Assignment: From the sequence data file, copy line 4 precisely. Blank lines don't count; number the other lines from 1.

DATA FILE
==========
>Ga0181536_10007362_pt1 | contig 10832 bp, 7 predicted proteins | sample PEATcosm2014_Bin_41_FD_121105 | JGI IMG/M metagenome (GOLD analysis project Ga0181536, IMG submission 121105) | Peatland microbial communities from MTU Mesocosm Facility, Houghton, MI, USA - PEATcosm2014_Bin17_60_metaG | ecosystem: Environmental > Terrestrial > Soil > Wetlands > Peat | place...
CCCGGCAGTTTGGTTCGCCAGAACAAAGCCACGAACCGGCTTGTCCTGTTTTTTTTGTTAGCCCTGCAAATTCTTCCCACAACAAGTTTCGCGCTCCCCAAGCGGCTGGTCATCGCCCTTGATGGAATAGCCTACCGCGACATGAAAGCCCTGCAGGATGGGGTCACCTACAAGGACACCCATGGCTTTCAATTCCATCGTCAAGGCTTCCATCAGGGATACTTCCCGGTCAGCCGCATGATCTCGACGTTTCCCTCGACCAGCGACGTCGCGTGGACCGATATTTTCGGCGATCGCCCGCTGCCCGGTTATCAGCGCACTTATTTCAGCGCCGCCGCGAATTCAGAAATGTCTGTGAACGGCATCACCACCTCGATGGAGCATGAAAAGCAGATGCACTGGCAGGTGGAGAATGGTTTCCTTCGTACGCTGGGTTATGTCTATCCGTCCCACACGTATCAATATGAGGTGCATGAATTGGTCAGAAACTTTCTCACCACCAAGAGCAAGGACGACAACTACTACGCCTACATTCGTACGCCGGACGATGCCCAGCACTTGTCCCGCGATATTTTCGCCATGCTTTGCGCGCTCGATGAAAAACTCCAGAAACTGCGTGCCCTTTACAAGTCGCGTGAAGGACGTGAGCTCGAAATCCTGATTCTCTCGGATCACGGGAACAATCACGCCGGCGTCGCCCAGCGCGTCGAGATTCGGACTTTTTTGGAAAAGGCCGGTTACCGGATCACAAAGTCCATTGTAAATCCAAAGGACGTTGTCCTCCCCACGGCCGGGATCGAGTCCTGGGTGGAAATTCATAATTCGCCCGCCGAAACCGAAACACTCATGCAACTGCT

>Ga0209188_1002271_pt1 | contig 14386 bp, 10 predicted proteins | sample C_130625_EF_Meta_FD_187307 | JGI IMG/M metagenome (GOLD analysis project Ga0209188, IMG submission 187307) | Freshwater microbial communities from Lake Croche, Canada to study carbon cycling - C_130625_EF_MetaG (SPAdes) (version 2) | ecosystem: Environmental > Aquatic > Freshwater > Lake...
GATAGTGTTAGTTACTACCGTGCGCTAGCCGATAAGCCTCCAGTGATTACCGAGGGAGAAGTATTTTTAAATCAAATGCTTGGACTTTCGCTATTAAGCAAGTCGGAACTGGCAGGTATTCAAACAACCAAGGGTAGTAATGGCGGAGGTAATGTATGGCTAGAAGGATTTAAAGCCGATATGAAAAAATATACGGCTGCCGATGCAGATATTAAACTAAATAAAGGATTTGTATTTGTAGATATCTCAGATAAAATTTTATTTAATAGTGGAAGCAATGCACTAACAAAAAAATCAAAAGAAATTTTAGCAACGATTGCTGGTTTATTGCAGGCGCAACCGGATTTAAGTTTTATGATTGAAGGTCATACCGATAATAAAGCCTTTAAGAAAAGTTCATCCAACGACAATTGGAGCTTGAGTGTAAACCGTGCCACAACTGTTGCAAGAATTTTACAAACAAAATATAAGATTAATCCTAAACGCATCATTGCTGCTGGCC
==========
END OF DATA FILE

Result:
GATAGTGTTAGTTACTACCGTGCGCTAGCCGATAAGCCTCCAGTGATTACCGAGGGAGAAGTATTTTTAAATCAAATGCTTGGACTTTCGCTATTAAGCAAGTCGGAACTGGCAGGTATTCAAACAACCAAGGGTAGTAATGGCGGAGGTAATGTATGGCTAGAAGGATTTAAAGCCGATATGAAAAAATATACGGCTGCCGATGCAGATATTAAACTAAATAAAGGATTTGTATTTGTAGATATCTCAGATAAAATTTTATTTAATAGTGGAAGCAATGCACTAACAAAAAAATCAAAAGAAATTTTAGCAACGATTGCTGGTTTATTGCAGGCGCAACCGGATTTAAGTTTTATGATTGAAGGTCATACCGATAATAAAGCCTTTAAGAAAAGTTCATCCAACGACAATTGGAGCTTGAGTGTAAACCGTGCCACAACTGTTGCAAGAATTTTACAAACAAAATATAAGATTAATCCTAAACGCATCATTGCTGCTGGCC